• Handling failures (for example, if the model can’t make a prediction or gets it wrong, a user may be able to supply the correct answer)
  • Monitoring the health of the hardware

What can cameras and Edge AI do?

Many applications for cameras and Edge AI already exist, and many more will become viable as technologies mature. Sensor fusion (combining data from multiple sensors of the same or different types) enables further innovation and development opportunities by providing a more accurate world model.

Smart vehicles

  • Fully autonomous vehicles are in an AI category of their own.
  • But there are other ways smart cameras can improve safety in vehicles.
  • For example, cameras can analyse road conditions and driver behaviour (such as falling asleep) to alert the driver and reduce accident rates.
  • Cameras on vehicles can also assist with safe manoeuvring and parking.

Retail and marketing

  • Camera using AI can track shopper behaviour to help the retailer improve product placement and store lay out.
  • Systems to detect footfall and people counting can assist with customer service, queuing and product placement.
  • Cameras play a key role in checkout-free stores.

Smart homes and devices

  • Facial recognition can support home security, for example, allowing access to family members and warning of intruders.
  • Mood recognition enables smart devices to tailor services, such as creating mood-appropriate playlists.

Smart cities

  • Cameras installed in street lights can detect people and vehicles, helping to improve safety and security.
  • Traffic lights can be synchronized in response to traffic conditions, or to help responders travel quickly in an emergency.
  • Cameras in car parks can direct motorists to free spaces, and warn of behaviour such as a person lingering beside a vehicle.

Workplace safety and security

  • Facial recognition can enable security measures, such as controlling access to buildings or restricted zones.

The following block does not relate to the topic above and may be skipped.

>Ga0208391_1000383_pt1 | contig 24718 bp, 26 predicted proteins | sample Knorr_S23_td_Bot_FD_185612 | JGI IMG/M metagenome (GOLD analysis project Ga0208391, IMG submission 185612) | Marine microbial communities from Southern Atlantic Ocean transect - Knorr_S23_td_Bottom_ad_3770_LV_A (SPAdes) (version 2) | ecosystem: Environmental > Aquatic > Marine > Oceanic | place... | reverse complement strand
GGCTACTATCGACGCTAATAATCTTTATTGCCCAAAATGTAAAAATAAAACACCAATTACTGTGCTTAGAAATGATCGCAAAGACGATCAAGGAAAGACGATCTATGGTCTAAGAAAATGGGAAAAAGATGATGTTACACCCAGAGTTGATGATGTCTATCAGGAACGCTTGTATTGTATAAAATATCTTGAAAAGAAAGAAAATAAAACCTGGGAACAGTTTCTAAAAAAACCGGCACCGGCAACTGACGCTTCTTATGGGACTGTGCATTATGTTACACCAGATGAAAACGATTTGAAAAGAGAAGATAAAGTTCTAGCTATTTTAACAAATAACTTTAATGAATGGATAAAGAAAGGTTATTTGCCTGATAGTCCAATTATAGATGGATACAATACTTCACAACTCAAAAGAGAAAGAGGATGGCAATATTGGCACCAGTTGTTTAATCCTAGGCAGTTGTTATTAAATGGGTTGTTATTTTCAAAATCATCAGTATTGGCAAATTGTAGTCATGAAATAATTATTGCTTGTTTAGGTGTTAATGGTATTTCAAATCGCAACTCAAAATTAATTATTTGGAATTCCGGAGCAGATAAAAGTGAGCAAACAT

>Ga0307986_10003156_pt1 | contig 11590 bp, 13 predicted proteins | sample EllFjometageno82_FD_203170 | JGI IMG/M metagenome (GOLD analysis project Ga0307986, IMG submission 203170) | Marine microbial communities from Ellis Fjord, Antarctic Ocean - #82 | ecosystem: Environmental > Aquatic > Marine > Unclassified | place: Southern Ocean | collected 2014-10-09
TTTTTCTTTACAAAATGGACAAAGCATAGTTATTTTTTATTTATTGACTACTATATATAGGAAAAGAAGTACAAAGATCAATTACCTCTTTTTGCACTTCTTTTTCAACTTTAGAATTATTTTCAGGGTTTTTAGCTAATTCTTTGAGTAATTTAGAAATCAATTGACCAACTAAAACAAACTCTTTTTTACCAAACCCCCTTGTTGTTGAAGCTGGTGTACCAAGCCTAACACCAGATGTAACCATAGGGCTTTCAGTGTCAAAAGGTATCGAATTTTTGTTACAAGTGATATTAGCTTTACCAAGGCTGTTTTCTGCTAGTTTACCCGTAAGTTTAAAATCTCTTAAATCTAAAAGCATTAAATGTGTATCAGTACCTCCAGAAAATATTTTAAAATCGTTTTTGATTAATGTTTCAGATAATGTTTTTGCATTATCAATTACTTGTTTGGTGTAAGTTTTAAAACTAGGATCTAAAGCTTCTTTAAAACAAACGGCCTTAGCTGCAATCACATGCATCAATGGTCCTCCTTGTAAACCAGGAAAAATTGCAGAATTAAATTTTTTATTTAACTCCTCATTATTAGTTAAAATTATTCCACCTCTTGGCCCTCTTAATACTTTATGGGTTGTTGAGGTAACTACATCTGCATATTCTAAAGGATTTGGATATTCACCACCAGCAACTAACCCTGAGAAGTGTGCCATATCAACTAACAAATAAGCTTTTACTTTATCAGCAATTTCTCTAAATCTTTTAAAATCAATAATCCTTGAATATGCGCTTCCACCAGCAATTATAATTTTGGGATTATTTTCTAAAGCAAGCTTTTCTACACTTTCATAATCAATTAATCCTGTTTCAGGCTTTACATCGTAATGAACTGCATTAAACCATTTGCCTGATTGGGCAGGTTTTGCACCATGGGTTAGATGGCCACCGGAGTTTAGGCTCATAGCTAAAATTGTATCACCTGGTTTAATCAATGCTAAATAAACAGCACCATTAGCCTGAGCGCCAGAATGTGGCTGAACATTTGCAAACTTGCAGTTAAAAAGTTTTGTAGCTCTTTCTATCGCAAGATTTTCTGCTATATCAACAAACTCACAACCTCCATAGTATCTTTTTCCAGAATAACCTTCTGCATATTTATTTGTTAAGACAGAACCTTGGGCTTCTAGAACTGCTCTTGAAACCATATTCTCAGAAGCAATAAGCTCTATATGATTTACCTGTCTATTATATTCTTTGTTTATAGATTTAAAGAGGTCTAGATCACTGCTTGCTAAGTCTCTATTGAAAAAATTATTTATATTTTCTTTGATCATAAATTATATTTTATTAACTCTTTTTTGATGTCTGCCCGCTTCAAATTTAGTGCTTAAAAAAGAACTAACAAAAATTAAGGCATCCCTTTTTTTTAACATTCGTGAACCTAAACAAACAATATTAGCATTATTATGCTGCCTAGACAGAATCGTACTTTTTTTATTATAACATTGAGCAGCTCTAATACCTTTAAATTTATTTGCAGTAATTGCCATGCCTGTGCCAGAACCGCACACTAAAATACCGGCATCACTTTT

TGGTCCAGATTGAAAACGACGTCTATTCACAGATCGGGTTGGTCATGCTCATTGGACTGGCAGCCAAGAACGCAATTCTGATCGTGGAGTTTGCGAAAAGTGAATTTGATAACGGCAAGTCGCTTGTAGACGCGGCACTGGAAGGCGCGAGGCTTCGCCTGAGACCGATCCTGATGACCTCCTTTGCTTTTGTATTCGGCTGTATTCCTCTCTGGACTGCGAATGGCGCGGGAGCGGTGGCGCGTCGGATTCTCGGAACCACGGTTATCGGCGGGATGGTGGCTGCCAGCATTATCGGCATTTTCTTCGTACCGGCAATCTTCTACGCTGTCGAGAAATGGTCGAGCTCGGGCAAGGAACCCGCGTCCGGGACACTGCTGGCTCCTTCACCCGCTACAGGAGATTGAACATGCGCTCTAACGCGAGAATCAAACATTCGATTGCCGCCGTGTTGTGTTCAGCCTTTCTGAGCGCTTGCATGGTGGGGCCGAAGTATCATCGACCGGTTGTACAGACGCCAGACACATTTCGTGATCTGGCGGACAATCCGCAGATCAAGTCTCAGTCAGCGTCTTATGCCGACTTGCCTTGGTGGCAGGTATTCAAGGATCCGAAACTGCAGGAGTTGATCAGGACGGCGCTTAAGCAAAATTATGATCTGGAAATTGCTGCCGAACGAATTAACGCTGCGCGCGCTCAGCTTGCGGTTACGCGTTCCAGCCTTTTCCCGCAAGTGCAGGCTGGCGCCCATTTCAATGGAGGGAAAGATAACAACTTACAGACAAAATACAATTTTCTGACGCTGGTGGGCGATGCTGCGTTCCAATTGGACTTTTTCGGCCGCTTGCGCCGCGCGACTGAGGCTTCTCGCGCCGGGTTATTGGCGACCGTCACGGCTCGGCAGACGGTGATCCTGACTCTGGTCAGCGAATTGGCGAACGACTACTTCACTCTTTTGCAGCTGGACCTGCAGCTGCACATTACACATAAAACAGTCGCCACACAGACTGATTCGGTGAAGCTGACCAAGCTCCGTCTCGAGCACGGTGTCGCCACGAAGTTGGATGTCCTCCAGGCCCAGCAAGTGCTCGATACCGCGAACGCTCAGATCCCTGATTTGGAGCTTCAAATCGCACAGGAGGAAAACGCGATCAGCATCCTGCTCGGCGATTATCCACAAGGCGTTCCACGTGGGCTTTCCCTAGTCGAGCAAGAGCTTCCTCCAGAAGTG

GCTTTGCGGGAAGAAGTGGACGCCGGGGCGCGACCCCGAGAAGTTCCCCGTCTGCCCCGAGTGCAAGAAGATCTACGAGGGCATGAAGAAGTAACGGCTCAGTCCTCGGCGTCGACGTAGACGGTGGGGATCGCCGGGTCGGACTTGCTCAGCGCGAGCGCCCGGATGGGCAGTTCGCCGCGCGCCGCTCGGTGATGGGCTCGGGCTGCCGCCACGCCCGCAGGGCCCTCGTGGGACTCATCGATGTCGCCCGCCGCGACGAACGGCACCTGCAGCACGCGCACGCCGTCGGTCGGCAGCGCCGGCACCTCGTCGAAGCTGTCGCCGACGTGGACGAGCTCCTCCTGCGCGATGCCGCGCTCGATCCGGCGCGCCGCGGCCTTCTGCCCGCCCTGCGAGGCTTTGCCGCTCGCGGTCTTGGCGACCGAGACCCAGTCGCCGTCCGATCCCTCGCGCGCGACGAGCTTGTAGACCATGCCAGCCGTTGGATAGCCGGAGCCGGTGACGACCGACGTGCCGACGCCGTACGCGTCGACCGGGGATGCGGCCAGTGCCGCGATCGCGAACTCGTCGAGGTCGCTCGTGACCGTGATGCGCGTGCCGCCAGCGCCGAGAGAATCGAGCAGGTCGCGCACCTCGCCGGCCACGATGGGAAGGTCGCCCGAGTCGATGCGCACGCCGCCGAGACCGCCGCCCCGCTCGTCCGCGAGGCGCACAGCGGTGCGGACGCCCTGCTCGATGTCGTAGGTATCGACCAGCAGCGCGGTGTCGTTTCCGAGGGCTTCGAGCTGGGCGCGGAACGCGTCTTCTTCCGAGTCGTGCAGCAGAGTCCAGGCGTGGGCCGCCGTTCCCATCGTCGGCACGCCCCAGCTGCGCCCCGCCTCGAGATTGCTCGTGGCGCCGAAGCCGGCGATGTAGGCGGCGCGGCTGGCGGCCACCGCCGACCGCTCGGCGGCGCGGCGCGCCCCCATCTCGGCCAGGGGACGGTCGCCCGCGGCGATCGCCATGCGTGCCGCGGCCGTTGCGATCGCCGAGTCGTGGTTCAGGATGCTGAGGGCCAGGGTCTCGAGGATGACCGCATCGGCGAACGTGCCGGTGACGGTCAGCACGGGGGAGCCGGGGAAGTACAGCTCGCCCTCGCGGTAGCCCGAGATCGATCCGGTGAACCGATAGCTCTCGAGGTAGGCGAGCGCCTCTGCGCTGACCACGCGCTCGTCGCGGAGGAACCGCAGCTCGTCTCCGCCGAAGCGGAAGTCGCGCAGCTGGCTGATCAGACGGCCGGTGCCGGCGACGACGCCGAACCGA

• Cameras – in conjunction with other sensors – can identify trip hazards, slippery surfaces and leaks, and track the movements of cranes and other industrial vehicles.
  • In a pandemic, cameras can check mask-wearing, social distancing and even hand washing practices. Thermal cameras can highlight raised temperatures, and audio from cameras can detect bouts of coughing.
  • Cameras in smoke detectors can identify the location and severity of a fire, enabling targeted use of sprinklers and providing detailed information to emergency responders.


  • Cameras installed in factories can detect flaws in products as they’re manufactured or assembled, increasing yield and reducing waste.

Remote inspections and rescues

  • Drones with cameras can inspect remote or dangerous sites, such as oil rigs. They can aid search and rescue missions, helping to locate stranded people and mapping the best route to reach them.

A vision for the future

Cameras and edge AI can deliver real value to companies that see its potential and can address the challenges it brings. Steadily-maturing Edge AI and camera technologies, sensor fusion and 5G are driving the opportunities for successful and innovative use cases.

But achieving ROI isn’t easy. From proof of concept and prototype to development, deployment and operations, there are many pitfalls for the unwary.

Success comes from partnering with experts, who can help you navigate through the difficult decisions and obstacles ahead. They can help you:

  • Validate use cases, develop proof of concept and prototypes, plan your roadmap
  • Choose the technology stack that best meets your requirements, integrate products and develop applications
  • Implement and provide a delivery model that is flexible and scalable so you can get to market faster

Is Edge for you? Get in touch with us

Consult Red is a technology consulting company helping clients deliver connected devices and systems, supporting them through the entire development journey. Contact us to talk about achieving value with your camera and Edge AI project.